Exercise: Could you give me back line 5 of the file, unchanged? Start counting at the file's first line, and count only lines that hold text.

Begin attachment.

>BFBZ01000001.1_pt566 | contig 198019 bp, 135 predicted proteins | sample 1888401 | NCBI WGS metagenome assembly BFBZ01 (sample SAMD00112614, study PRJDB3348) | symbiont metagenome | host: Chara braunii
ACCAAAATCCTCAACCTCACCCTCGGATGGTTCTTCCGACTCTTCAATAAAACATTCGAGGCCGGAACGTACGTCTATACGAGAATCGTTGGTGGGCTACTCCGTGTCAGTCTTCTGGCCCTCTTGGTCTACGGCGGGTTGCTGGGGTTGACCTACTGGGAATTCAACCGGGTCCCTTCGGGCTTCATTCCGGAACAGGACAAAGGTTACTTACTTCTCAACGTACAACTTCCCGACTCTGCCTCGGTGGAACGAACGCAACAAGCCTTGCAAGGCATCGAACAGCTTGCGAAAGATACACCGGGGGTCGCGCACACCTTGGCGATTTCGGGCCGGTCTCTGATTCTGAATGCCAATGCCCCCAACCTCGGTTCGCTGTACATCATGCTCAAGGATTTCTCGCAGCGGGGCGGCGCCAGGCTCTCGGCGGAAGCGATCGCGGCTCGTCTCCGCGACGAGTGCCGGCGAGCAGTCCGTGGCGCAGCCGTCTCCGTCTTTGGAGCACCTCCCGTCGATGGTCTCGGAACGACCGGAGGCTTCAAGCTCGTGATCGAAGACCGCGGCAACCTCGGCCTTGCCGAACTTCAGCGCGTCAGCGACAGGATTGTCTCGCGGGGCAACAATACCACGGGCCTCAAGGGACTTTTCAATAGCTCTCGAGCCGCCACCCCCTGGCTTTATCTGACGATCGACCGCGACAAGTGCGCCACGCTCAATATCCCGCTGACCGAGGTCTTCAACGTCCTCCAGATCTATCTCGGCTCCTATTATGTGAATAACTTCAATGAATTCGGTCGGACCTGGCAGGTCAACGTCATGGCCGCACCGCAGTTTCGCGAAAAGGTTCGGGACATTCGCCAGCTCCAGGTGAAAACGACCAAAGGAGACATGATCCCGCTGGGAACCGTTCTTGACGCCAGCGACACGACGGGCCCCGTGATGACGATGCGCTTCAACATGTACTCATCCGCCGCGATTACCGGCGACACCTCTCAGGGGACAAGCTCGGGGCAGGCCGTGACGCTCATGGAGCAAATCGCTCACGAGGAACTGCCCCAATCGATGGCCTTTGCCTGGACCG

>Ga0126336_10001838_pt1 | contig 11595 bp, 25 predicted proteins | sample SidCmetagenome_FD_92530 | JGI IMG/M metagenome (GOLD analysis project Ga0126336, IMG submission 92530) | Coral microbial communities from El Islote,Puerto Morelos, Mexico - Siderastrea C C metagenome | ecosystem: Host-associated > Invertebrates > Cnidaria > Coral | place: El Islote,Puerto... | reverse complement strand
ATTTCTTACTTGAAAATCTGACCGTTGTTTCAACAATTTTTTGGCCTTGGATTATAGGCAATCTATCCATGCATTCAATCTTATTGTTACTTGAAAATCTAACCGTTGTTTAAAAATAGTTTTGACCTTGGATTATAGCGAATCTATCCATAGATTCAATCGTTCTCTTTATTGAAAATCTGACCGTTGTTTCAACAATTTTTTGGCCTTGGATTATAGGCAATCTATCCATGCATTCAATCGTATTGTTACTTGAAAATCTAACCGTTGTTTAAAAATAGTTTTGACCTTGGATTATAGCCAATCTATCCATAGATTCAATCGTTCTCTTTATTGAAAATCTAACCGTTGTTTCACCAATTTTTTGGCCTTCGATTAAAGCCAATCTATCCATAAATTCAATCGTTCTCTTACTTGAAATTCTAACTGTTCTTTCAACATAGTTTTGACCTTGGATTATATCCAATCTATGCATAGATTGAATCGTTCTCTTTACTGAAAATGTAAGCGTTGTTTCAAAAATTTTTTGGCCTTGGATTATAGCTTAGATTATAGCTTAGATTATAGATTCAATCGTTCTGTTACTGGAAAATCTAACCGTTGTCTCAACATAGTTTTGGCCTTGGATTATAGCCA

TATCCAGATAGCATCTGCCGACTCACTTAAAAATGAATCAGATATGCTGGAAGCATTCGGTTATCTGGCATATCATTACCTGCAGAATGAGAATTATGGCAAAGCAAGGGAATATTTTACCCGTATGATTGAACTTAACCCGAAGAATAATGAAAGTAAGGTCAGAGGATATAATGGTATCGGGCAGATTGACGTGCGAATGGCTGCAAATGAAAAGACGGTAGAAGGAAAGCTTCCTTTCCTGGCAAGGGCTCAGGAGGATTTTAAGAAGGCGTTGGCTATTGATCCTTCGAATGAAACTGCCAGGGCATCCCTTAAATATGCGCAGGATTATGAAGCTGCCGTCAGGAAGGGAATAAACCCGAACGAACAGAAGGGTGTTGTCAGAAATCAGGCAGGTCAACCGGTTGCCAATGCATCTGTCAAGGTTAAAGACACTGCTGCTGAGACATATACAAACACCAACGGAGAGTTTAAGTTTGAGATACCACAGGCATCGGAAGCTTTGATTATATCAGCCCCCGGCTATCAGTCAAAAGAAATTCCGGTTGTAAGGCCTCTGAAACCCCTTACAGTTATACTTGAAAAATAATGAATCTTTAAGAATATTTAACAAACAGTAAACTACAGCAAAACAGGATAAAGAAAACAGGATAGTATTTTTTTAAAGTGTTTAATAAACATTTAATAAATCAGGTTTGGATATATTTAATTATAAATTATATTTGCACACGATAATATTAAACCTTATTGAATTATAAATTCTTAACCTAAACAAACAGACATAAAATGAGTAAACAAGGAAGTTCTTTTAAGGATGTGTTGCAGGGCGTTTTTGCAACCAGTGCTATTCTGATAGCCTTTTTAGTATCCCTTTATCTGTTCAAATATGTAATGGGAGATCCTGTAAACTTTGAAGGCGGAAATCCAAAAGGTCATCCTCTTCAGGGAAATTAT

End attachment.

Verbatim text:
TATCCAGATAGCATCTGCCGACTCACTTAAAAATGAATCAGATATGCTGGAAGCATTCGGTTATCTGGCATATCATTACCTGCAGAATGAGAATTATGGCAAAGCAAGGGAATATTTTACCCGTATGATTGAACTTAACCCGAAGAATAATGAAAGTAAGGTCAGAGGATATAATGGTATCGGGCAGATTGACGTGCGAATGGCTGCAAATGAAAAGACGGTAGAAGGAAAGCTTCCTTTCCTGGCAAGGGCTCAGGAGGATTTTAAGAAGGCGTTGGCTATTGATCCTTCGAATGAAACTGCCAGGGCATCCCTTAAATATGCGCAGGATTATGAAGCTGCCGTCAGGAAGGGAATAAACCCGAACGAACAGAAGGGTGTTGTCAGAAATCAGGCAGGTCAACCGGTTGCCAATGCATCTGTCAAGGTTAAAGACACTGCTGCTGAGACATATACAAACACCAACGGAGAGTTTAAGTTTGAGATACCACAGGCATCGGAAGCTTTGATTATATCAGCCCCCGGCTATCAGTCAAAAGAAATTCCGGTTGTAAGGCCTCTGAAACCCCTTACAGTTATACTTGAAAAATAATGAATCTTTAAGAATATTTAACAAACAGTAAACTACAGCAAAACAGGATAAAGAAAACAGGATAGTATTTTTTTAAAGTGTTTAATAAACATTTAATAAATCAGGTTTGGATATATTTAATTATAAATTATATTTGCACACGATAATATTAAACCTTATTGAATTATAAATTCTTAACCTAAACAAACAGACATAAAATGAGTAAACAAGGAAGTTCTTTTAAGGATGTGTTGCAGGGCGTTTTTGCAACCAGTGCTATTCTGATAGCCTTTTTAGTATCCCTTTATCTGTTCAAATATGTAATGGGAGATCCTGTAAACTTTGAAGGCGGAAATCCAAAAGGTCATCCTCTTCAGGGAAATTAT